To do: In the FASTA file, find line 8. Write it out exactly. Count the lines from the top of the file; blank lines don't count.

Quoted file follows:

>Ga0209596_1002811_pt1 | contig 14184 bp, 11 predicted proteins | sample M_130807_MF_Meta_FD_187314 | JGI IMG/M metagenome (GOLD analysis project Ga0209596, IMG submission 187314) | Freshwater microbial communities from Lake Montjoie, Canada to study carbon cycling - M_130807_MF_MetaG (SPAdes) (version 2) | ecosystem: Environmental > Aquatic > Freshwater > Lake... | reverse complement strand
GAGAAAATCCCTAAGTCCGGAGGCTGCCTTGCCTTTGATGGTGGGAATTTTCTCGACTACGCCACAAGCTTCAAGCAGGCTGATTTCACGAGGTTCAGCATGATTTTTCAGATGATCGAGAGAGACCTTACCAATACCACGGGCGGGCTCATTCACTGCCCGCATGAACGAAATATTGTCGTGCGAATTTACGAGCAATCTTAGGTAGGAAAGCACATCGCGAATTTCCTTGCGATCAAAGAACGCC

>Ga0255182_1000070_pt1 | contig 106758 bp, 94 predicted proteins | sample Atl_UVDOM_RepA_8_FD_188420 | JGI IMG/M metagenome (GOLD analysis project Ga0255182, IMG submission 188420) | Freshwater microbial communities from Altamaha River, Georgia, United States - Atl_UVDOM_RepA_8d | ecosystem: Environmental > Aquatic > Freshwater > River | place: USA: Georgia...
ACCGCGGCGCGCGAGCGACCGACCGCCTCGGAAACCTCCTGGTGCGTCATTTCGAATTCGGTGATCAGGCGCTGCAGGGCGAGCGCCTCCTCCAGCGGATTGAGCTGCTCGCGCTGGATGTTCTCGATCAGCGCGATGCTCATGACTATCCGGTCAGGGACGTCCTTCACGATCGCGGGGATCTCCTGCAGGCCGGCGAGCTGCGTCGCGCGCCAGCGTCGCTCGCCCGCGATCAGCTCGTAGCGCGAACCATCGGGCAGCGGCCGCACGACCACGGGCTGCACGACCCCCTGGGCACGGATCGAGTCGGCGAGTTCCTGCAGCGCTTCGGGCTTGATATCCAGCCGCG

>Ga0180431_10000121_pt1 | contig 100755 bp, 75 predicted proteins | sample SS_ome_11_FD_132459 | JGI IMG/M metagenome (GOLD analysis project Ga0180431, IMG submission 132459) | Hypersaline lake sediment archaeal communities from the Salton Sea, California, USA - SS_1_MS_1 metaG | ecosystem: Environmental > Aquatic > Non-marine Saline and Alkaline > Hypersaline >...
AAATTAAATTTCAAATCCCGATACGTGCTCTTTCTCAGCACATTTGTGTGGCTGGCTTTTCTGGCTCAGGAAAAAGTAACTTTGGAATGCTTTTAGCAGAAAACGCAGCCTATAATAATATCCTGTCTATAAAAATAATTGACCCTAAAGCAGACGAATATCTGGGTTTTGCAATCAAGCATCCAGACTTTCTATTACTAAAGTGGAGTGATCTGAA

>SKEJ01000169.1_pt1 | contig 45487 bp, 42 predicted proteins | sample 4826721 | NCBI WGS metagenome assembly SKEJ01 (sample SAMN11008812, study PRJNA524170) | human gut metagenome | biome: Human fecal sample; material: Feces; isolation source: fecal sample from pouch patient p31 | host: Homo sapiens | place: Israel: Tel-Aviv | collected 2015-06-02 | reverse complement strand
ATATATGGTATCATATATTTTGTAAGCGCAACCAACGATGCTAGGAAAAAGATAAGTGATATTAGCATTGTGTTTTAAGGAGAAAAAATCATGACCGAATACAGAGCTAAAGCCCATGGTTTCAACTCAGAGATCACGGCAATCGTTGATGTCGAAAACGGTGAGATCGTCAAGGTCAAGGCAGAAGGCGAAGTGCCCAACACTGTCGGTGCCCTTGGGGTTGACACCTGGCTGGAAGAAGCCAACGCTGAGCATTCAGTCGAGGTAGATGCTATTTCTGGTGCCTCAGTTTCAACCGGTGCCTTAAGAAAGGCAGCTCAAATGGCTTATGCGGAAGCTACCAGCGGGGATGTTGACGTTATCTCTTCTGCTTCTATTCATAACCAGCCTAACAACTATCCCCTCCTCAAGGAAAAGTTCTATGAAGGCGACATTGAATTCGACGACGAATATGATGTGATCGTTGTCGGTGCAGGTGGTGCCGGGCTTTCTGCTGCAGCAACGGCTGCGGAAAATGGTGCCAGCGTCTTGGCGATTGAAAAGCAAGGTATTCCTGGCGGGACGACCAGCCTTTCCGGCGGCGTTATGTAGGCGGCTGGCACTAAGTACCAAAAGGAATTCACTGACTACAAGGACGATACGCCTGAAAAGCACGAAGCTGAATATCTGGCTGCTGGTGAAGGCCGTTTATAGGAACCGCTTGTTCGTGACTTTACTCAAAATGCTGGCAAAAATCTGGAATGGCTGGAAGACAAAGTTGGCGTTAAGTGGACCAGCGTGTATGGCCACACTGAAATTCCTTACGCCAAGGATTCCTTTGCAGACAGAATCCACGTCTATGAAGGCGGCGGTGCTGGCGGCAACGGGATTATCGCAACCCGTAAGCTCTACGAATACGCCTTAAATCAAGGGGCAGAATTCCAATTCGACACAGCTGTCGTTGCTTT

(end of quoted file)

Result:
ATATATGGTATCATATATTTTGTAAGCGCAACCAACGATGCTAGGAAAAAGATAAGTGATATTAGCATTGTGTTTTAAGGAGAAAAAATCATGACCGAATACAGAGCTAAAGCCCATGGTTTCAACTCAGAGATCACGGCAATCGTTGATGTCGAAAACGGTGAGATCGTCAAGGTCAAGGCAGAAGGCGAAGTGCCCAACACTGTCGGTGCCCTTGGGGTTGACACCTGGCTGGAAGAAGCCAACGCTGAGCATTCAGTCGAGGTAGATGCTATTTCTGGTGCCTCAGTTTCAACCGGTGCCTTAAGAAAGGCAGCTCAAATGGCTTATGCGGAAGCTACCAGCGGGGATGTTGACGTTATCTCTTCTGCTTCTATTCATAACCAGCCTAACAACTATCCCCTCCTCAAGGAAAAGTTCTATGAAGGCGACATTGAATTCGACGACGAATATGATGTGATCGTTGTCGGTGCAGGTGGTGCCGGGCTTTCTGCTGCAGCAACGGCTGCGGAAAATGGTGCCAGCGTCTTGGCGATTGAAAAGCAAGGTATTCCTGGCGGGACGACCAGCCTTTCCGGCGGCGTTATGTAGGCGGCTGGCACTAAGTACCAAAAGGAATTCACTGACTACAAGGACGATACGCCTGAAAAGCACGAAGCTGAATATCTGGCTGCTGGTGAAGGCCGTTTATAGGAACCGCTTGTTCGTGACTTTACTCAAAATGCTGGCAAAAATCTGGAATGGCTGGAAGACAAAGTTGGCGTTAAGTGGACCAGCGTGTATGGCCACACTGAAATTCCTTACGCCAAGGATTCCTTTGCAGACAGAATCCACGTCTATGAAGGCGGCGGTGCTGGCGGCAACGGGATTATCGCAACCCGTAAGCTCTACGAATACGCCTTAAATCAAGGGGCAGAATTCCAATTCGACACAGCTGTCGTTGCTTT